12. @J
    I know, right? The whole thing is crazy. I think the “security theater” people are right. It’s just them trying to look like they are protecting us so when something happens we don’t get too mad at them.

  13. There are two groups of lithium batteries; those that are contained within devices like laptops, iPads, etc., and loose batteries. Batteries contained within a device are far less likely to cause a fire although the Samsung Note 7 and various e-cigarettes seriously challenge that theory. Loose lithium batteries are far more dangerous as they are more likely to contact each other and short-out, and are therefore banned in the cargo holds on all passenger aircraft. Loose lithium batteries may only be transported on board cargo only aircraft.

  14. Rob, if something does happen, it will probably be on a flight from Hong Kong or Singapore, just as examples, to the US. Or more likely from Paris or Berlin, to the US, we all know Europe has a growing ISIS presence. The ban “protects” a tiny handful of airports, yet leaves all the rest of the airports open to the same supposed danger that lead to the ban in the first place.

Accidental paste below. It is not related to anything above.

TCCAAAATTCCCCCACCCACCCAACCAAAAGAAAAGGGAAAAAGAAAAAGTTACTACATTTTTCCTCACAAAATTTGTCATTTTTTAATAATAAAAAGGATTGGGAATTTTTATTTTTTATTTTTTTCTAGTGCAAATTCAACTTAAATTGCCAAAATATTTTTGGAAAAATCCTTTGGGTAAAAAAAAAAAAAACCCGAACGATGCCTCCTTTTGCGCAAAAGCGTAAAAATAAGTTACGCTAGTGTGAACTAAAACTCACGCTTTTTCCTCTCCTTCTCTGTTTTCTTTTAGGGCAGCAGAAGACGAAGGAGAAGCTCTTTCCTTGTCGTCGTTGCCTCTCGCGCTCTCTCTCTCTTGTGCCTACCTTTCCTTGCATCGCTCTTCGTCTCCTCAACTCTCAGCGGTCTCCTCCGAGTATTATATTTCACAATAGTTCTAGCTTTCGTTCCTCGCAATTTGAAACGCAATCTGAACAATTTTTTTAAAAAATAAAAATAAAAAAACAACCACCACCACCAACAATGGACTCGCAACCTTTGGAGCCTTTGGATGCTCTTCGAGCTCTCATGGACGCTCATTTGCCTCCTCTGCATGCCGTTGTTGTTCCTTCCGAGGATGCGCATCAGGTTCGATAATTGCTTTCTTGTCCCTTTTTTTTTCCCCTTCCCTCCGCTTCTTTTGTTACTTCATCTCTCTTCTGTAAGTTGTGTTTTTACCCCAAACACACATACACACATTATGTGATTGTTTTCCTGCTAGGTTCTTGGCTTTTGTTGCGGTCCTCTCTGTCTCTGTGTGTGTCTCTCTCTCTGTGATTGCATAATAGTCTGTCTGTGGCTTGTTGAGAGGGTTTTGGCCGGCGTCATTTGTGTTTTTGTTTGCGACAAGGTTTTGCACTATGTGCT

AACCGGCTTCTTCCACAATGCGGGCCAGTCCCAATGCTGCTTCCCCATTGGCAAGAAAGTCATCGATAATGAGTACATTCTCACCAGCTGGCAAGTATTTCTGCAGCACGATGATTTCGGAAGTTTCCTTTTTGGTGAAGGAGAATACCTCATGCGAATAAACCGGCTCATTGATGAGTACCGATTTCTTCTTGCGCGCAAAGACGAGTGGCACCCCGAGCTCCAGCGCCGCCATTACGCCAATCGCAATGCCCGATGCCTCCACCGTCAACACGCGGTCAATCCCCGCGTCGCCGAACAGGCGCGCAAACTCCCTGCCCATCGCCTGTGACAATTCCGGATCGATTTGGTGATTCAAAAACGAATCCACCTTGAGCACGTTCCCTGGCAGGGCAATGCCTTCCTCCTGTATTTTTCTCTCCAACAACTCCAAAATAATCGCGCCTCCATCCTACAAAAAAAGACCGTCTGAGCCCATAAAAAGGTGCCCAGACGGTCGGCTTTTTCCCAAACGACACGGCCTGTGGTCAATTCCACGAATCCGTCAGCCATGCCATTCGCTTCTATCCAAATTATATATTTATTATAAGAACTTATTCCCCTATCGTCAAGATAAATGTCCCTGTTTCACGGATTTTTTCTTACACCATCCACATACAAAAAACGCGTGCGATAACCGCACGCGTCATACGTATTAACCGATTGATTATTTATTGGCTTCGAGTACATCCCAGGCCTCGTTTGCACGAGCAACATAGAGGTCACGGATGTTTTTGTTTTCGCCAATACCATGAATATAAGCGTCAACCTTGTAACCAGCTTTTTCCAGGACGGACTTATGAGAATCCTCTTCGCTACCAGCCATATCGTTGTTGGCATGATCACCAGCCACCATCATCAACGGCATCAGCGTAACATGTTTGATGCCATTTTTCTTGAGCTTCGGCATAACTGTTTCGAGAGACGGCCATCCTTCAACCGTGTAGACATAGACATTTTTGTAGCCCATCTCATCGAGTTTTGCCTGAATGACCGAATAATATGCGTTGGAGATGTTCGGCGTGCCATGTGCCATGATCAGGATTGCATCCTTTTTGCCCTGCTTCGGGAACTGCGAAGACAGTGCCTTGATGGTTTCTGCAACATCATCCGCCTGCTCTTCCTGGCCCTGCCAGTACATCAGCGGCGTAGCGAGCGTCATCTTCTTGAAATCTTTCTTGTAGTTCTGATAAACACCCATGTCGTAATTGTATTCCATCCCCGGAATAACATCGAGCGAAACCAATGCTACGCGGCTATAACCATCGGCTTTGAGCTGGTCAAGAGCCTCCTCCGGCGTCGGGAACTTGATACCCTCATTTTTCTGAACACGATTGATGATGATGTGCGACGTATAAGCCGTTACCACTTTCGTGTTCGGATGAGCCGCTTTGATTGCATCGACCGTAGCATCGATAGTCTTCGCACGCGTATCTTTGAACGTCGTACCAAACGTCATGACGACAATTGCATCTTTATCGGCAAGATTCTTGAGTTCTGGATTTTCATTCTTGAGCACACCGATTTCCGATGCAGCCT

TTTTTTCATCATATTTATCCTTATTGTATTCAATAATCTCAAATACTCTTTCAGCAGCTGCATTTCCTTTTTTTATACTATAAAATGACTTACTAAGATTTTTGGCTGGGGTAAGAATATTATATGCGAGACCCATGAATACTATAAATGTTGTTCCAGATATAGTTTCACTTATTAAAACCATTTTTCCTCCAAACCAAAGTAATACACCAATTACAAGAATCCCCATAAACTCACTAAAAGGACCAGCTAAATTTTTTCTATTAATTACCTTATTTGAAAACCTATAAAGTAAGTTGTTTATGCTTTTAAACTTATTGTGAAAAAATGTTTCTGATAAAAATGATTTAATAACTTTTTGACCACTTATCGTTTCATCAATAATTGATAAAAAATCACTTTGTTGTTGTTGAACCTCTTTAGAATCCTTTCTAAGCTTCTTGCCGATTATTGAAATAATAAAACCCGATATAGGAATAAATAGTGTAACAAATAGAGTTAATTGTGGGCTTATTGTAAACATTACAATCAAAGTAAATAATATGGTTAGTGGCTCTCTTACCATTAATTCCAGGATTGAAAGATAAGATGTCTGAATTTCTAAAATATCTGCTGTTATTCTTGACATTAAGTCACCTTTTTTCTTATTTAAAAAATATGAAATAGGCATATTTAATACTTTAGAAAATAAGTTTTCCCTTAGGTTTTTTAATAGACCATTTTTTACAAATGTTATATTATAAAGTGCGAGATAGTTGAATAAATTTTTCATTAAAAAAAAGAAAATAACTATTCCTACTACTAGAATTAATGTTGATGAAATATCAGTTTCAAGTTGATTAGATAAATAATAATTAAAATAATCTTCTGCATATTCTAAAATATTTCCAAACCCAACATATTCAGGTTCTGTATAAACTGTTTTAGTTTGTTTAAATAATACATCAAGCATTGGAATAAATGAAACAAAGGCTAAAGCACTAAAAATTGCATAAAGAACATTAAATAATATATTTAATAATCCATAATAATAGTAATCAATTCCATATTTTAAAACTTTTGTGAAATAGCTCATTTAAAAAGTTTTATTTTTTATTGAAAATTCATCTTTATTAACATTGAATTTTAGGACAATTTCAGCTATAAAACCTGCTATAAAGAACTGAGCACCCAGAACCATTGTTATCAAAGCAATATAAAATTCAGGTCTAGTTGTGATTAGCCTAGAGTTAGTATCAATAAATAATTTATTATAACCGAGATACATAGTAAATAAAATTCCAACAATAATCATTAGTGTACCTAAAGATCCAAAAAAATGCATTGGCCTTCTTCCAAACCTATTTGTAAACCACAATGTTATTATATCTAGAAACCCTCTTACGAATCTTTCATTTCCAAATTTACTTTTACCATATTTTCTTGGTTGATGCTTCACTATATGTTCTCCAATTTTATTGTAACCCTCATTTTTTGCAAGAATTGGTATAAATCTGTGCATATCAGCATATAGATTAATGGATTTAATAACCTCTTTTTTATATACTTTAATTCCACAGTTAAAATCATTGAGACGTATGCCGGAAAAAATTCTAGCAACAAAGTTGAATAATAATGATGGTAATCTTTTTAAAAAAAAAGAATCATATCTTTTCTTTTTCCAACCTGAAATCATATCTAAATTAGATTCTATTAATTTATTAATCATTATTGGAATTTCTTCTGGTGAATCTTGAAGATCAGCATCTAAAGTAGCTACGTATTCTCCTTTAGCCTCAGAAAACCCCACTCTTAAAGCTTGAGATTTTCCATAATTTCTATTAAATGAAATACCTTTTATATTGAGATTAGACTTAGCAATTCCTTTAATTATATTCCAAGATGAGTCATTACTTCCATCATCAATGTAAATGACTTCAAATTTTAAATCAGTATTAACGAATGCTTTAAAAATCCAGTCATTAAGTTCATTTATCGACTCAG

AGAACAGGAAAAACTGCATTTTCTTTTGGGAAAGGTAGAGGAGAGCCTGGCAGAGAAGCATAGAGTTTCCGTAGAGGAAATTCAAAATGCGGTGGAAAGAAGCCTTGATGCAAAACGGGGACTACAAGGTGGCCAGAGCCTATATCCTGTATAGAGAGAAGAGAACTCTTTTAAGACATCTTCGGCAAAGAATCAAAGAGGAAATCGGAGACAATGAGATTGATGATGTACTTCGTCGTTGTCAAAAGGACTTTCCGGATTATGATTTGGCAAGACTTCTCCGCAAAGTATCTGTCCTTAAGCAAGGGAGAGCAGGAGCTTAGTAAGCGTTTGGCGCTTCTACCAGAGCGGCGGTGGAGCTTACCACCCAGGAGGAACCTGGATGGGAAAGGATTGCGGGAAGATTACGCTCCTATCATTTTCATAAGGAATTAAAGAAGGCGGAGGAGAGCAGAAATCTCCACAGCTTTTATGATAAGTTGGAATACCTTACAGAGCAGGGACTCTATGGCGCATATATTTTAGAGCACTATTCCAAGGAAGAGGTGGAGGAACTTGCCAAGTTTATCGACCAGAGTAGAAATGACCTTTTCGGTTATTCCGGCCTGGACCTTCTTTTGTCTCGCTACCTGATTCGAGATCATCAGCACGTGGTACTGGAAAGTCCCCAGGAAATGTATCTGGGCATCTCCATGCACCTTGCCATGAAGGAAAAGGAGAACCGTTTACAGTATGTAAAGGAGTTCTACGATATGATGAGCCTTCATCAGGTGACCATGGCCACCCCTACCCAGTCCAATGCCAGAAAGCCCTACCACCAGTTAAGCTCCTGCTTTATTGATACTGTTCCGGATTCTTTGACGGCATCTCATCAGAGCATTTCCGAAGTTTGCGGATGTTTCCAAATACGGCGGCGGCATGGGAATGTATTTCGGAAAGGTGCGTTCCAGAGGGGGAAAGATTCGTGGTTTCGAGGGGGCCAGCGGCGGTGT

15. If you trade your liberty for safety, you’ll end up with…

    At some point, don’t we all have to accept some risk? One can prove that somewhere in America an innocent little child will die on a freeway this year and that lowering the National speed limit would save that life, statistically. Speed limit 30 on all Interstates, innocent little child’s life saved. But, we don’t do that. There are people who sincerely believe that we should, because “one child’s life is one too many”. But we don’t lower the Interstate limit to 30, and the majority of us laugh at the people who think it’s appropriate.

    “Real threat”? What if the real goal of the evil-doers is to trick a government into crippling itself with absurd security paralysis? Taking off shoes in airports, body scanners, arguments over half-depleted tubes of toothpaste, discarded bottles of ordinary water… the “terrorists” must be laughing themselves into stupour.

    Just remember, my friends, nonstop to Toronto (no electronics ban), quick connection to your US home (no electronics ban). Oops, I should have whispered that, Now the terrorists know!